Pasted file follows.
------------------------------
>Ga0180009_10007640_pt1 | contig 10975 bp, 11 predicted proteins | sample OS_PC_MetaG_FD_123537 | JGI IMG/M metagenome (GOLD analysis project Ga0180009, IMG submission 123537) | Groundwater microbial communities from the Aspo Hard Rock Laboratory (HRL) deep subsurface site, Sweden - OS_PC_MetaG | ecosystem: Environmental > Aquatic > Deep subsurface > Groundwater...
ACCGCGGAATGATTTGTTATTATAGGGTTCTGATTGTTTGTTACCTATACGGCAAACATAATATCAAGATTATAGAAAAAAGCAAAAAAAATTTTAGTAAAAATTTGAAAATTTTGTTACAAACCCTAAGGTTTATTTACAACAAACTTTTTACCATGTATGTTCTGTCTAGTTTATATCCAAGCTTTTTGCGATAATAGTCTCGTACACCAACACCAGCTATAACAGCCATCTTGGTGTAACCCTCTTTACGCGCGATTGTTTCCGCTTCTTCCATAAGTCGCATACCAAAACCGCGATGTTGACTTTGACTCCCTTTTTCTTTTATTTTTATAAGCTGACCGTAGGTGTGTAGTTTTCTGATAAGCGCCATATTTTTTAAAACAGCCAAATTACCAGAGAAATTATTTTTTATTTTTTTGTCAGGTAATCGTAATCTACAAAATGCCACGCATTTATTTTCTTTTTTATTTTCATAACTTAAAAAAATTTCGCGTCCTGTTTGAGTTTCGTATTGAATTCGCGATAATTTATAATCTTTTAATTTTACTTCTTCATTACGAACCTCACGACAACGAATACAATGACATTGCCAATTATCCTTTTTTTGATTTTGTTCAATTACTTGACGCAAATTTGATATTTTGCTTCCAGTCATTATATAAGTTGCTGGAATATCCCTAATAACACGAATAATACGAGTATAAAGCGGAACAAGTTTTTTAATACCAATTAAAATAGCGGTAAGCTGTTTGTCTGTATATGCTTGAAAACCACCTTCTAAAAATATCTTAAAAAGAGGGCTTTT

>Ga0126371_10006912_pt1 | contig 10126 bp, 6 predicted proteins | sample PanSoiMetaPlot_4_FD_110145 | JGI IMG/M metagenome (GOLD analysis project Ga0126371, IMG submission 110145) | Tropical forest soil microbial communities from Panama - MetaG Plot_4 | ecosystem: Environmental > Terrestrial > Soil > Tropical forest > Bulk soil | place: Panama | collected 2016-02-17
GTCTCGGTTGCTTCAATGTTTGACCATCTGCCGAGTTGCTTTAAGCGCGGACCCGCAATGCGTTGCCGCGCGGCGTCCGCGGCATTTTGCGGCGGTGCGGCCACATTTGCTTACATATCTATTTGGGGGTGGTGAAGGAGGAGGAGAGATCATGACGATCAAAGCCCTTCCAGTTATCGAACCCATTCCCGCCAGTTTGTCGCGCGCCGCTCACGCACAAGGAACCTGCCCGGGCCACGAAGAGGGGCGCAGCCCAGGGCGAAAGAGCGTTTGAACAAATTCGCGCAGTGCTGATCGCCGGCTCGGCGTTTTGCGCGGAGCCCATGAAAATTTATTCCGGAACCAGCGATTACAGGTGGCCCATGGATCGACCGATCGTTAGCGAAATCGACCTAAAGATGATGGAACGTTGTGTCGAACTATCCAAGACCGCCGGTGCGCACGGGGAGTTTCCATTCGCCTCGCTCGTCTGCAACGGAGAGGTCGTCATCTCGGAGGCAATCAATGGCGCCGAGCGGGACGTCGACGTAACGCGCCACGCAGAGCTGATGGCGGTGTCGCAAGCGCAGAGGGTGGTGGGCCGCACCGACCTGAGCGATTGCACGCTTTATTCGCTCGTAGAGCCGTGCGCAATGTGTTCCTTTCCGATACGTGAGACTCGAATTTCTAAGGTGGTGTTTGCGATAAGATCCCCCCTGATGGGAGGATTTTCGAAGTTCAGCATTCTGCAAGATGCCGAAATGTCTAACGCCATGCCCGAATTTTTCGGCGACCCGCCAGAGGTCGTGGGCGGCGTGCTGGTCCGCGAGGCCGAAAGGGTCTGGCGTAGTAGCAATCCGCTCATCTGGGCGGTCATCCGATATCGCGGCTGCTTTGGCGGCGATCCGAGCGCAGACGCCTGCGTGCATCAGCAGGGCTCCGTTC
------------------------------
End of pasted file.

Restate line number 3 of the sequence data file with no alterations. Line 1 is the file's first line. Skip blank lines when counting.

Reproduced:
>Ga0126371_10006912_pt1 | contig 10126 bp, 6 predicted proteins | sample PanSoiMetaPlot_4_FD_110145 | JGI IMG/M metagenome (GOLD analysis project Ga0126371, IMG submission 110145) | Tropical forest soil microbial communities from Panama - MetaG Plot_4 | ecosystem: Environmental > Terrestrial > Soil > Tropical forest > Bulk soil | place: Panama | collected 2016-02-17